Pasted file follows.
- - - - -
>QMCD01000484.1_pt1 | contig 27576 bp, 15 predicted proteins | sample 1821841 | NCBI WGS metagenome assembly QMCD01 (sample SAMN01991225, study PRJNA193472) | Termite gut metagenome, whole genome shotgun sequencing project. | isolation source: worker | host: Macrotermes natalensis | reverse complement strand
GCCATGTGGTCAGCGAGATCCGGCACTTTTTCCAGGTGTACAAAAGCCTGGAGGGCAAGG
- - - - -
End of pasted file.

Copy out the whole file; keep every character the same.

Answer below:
>QMCD01000484.1_pt1 | contig 27576 bp, 15 predicted proteins | sample 1821841 | NCBI WGS metagenome assembly QMCD01 (sample SAMN01991225, study PRJNA193472) | Termite gut metagenome, whole genome shotgun sequencing project. | isolation source: worker | host: Macrotermes natalensis | reverse complement strand
GCCATGTGGTCAGCGAGATCCGGCACTTTTTCCAGGTGTACAAAAGCCTGGAGGGCAAGG